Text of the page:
Before harvest, farmers should take a final grain count of their existing wheat field to start planning for next year.
When to "apply your shadow" to the wheat crop
A favorite farming cliché we often hear is: "The best thing you can apply to your field is your shadow." That’s true for any crop, but it’s especially true for wheat, says Farm Journal Associate Field Agronomist Missy Bauer.
"It’s going to take time in the field to learn your wheat," Bauer tells the farmers with whom she consults. "I like working with wheat because it’s very responsive to crop management."
Bauer, independent crop consultant Ronan Cummins and others agree that farmers should take the time to review which scouting techniques their state university Extension recommends.
Once they have the know-how, Bauer says, it’s time to put the practices they’ve studied to the test. At minimum, there are five times that winter wheat farmers absolutely need to be in their fields.
1 Fall. Evaluate your stands as they emerge, plus check for weeds, aphids and other potential problems.
2 Early spring. Check tiller counts and determine the rate and timing for your first nitrogen application.
3 Feekes Stage 5. This is the stage where the grain head is beginning to form on the plant. It’s also the ideal time to evaluate the rate and timing needs of your second nitrogen application.
4 Flag leaf. The flag leaf is a critical part of the wheat plant, providing much of the horsepower needed to fuel grain growth. You should scout for foliar diseases at this growth stage.
5 Pre-harvest. Farmers should make a final grain head count at this time. "Next year starts with this year," Cummins adds. There are various methods to determine a reliable yield estimate available from your state Extension service.
"Put some extra TLC in your fields, and you’ll be rewarded at harvest," Bauer continues.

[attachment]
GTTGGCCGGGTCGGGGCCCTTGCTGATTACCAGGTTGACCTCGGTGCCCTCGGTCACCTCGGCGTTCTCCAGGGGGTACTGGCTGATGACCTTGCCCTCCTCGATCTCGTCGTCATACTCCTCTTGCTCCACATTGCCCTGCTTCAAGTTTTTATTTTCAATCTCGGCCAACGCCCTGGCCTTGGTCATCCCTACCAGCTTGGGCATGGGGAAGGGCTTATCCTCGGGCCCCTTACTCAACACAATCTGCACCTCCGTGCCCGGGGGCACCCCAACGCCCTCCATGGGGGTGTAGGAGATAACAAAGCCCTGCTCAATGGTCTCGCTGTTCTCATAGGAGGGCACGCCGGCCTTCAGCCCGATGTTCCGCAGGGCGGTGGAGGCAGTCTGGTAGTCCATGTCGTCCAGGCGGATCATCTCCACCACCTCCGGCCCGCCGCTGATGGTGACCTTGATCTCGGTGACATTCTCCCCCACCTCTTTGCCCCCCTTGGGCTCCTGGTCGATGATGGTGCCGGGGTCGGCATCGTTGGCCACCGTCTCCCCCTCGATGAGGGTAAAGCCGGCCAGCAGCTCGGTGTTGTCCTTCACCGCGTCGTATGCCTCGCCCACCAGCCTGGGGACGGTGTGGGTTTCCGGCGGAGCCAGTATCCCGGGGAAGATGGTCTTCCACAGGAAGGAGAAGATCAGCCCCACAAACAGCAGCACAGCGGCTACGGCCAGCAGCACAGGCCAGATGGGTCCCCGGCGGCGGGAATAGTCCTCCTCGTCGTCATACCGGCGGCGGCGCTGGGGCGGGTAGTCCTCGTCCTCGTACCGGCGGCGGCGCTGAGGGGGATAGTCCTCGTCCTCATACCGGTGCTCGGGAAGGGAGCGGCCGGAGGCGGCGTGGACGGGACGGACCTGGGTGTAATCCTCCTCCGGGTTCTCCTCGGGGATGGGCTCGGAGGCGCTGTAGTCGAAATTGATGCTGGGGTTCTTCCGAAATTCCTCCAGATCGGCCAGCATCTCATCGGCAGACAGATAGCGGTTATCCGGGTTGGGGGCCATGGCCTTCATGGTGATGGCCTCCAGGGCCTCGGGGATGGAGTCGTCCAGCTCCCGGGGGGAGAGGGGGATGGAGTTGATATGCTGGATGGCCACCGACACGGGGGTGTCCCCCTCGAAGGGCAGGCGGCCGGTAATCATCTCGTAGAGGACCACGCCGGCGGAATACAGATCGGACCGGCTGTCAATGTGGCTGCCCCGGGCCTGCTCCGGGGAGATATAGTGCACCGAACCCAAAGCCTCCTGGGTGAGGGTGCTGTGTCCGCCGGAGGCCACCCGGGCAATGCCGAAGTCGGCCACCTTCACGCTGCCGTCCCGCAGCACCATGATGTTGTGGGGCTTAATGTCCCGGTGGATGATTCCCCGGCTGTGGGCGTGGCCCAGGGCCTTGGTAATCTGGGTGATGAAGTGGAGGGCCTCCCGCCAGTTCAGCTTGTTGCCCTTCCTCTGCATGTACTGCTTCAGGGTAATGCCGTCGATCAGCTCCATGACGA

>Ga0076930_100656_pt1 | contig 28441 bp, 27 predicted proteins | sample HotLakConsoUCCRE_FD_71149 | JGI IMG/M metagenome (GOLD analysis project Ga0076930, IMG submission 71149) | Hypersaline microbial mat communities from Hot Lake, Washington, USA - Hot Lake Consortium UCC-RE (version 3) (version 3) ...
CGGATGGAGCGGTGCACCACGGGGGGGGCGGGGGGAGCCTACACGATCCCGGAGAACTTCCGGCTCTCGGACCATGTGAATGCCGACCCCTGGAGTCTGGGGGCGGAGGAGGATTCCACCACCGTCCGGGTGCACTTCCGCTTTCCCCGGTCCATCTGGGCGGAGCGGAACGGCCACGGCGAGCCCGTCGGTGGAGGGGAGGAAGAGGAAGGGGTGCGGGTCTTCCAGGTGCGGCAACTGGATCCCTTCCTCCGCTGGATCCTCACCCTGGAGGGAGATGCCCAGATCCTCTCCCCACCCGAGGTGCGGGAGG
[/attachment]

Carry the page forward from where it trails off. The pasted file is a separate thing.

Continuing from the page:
"It’s not uncommon to see 8 bu. to 20 bu. yield gains just by putting in a little more time for careful management," she says.
Scouting for disease is an essential part of growing wheat, says Martin Nagelkirk, Extension educator with Michigan State University (MSU). He says disease can destroy 5% to 20% or even more of the crop on an annual basis. But with one disease in particular—fusarium head blight—yield reduction isn’t even the primary concern, he says.
s a quality issue because of the deadly mycotoxin it can create," Nagelkirk says. "It’s always going to be talked about until we solve it."
For now, several management choices can help limit the occurrence of fusarium head blight, including varietal selection, crop rotation and triazole fungicide use (products like Caramba and Prosaro). The frustrating thing is that farmers can’t outright dodge fusarium head blight if the weather doesn’t cooperate, Nagelkirk says. "If the weather wants to take you, it’s going to take you—even if you did everything right," he says.
Farmers can still mitigate some risk as late as harvest time. MSU recommends practices such as separating high scab areas during harvest and increasing combine fan speed to blow the lighter disease-ridden kernels out the back of the combine. Farmers should keep good records on varietal susceptibilities, fungicide usage, field history and crop conditions.
You can e-mail Ben Potter at firstname.lastname@example.org.
- September 2013